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    What you read isn't always right. My boss has hundreds of chickens at home. If he tells me he has higher death rates when it rains during hatching, I believe him, especially when I'm seeing with my own eyes that my first chicks this hatch, always in the exact same incubator, were fine and normal, and after it started raining, they were visibly wetter, and now I have a dead one that zipped halfway before dying, and was dripping wet when I opened it up. I do have a hygrometer in my incubator. It's not a great one, one of those cheap digital thermometer/humity things. It was between 40 and 50% during incubation, like always, about 60% before it started raining, now over 70%. [​IMG] I'm going to take my break now since we aren't busy and go see how they're doing.
     
  8. mstricer

    mstricer Overrun With Chickens

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    If a chick is zipping as you said, it can not drowned the water will come out of the egg. They drowned when they pip and the air sack has water in it. I like it she it rains I don't have to add water.
    Michele
     
  9. yinepu

    yinepu Overrun With Chickens

    Quote:ok.. how about what I have experienced in 51 years of hatching and incubating eggs? this would be personal experience and not "something I read"

    it's the INCUBATION humidity that controls whether or not there will be too much moisture in the egg.. eggs do not re-absord extra moisture during incubation or during lockdown.. if 40 or 50 % humidity is too high for your home/area you WILL have too much moisture in the eggs.. add on to that higher humidity at the end of INCUBATION the chicks WILL be wetter.. chicks never hatch completely dry.. I have had very wet chicks and never have chicks drown because i monitor the relative humidity of my home during incubation as well as calibrate my hygrometer before every hatch.. I also monitor the size of the air cell and adjust my humidity according to all factors involved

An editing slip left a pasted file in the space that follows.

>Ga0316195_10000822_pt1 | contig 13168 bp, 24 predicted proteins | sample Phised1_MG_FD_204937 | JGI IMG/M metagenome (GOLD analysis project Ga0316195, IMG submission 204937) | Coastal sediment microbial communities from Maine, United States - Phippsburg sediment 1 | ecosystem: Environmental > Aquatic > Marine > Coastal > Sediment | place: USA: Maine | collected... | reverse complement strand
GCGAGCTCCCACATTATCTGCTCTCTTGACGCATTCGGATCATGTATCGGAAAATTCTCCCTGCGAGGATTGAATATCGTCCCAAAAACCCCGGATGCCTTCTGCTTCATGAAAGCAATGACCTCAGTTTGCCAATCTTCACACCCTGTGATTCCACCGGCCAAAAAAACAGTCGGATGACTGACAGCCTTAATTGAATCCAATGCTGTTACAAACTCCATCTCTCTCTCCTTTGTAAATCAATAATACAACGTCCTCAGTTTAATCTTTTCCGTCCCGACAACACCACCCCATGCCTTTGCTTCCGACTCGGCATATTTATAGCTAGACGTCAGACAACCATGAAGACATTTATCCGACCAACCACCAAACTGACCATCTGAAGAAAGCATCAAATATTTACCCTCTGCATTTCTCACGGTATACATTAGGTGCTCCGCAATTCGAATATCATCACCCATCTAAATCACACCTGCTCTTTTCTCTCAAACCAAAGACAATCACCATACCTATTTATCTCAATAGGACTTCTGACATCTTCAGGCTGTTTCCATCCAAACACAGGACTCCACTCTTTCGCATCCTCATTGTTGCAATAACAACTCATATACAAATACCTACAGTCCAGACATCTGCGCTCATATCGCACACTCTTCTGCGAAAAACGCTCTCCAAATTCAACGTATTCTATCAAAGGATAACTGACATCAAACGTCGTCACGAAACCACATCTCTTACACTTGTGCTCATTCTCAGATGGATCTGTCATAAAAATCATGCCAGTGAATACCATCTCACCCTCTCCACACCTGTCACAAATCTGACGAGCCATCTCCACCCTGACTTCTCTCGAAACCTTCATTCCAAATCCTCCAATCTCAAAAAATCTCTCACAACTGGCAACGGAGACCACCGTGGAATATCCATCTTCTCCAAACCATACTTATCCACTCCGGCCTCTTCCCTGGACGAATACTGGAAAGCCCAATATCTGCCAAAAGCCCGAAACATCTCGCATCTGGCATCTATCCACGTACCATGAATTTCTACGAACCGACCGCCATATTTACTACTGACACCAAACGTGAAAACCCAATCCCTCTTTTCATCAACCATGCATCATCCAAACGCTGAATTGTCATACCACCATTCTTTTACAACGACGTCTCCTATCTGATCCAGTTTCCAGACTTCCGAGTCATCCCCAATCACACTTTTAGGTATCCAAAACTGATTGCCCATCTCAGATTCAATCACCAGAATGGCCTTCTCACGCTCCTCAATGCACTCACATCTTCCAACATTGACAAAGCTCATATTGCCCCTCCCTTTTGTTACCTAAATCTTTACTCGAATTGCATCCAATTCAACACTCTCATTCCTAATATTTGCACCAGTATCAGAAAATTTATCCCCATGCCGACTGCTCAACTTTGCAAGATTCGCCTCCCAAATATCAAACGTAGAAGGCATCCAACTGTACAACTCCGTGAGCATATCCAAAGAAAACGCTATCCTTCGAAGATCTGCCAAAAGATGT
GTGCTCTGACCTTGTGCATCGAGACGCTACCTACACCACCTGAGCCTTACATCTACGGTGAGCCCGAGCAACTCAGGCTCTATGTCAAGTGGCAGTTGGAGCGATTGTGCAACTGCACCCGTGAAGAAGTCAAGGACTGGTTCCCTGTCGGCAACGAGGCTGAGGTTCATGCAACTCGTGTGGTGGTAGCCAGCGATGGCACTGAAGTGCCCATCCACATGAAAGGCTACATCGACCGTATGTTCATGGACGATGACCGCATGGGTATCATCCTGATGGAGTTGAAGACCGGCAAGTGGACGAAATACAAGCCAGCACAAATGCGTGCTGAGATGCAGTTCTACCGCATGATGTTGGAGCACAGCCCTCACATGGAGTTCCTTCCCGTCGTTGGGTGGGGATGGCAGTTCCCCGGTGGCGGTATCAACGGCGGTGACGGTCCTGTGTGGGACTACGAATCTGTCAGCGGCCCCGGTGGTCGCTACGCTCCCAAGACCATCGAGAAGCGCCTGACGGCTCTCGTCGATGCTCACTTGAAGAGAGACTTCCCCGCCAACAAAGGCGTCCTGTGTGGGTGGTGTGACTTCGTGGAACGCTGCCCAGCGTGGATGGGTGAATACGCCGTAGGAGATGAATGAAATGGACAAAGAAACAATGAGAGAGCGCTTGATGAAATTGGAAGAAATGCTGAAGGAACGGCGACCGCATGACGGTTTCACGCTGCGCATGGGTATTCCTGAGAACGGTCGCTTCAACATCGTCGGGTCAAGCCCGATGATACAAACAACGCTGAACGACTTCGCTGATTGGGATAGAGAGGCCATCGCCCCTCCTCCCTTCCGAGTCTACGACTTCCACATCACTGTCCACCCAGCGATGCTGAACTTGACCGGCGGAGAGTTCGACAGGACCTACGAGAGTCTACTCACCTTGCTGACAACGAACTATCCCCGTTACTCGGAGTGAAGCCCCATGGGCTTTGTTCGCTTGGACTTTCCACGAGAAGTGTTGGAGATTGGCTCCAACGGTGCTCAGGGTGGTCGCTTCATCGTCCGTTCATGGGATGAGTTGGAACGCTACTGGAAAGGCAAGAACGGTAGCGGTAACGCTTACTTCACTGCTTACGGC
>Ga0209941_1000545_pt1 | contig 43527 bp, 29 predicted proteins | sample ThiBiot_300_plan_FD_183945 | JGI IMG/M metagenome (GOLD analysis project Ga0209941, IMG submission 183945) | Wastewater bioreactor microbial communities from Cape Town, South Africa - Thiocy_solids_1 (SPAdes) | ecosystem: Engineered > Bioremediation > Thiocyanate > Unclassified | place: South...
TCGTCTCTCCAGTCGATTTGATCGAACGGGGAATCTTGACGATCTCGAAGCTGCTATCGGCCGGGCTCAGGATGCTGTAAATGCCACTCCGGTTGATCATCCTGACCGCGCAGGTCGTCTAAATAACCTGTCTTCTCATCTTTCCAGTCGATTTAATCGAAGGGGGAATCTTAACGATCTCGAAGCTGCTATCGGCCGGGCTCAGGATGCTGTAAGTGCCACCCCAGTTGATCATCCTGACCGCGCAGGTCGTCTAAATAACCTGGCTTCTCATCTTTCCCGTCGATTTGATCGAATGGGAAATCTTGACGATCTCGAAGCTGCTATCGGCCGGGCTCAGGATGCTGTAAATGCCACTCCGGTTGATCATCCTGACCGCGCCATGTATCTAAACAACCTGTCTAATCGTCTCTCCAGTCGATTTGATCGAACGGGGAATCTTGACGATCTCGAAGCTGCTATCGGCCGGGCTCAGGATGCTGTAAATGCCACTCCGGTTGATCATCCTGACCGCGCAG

so if you are running 50% humidity during incubation (which is even too high for where I live with a relative humidity of 23 - 26% in my home).. and then have higher relative humidity in your home during incubation you WILL have very wet chicks at hatch and more than likely have drowned chicks..

    just a suggestion but perhaps you and your boss should consider lowering the humidity of your incubators for a batch of eggs and then see if you still have drowned chicks
     
  10. KIDDSBANTAMS

    KIDDSBANTAMS Chillin' With My Peeps

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    There is a lot out there you can believe, but I do that it is a proven fact that eggs have to lose a moisture not to drown in the shell before hatching and if the humidity is too high the first 18 days then the eggs will not lose the correct amount of moisture and they will drown. I think 50% is way too high for the first 18 days. Rain should help with humidity and that is what is needed to help the chicks out of their shells the last 3 days. Without the high humidity during lockdown the shells and membranes can be too tough to get through. That is all I am saying.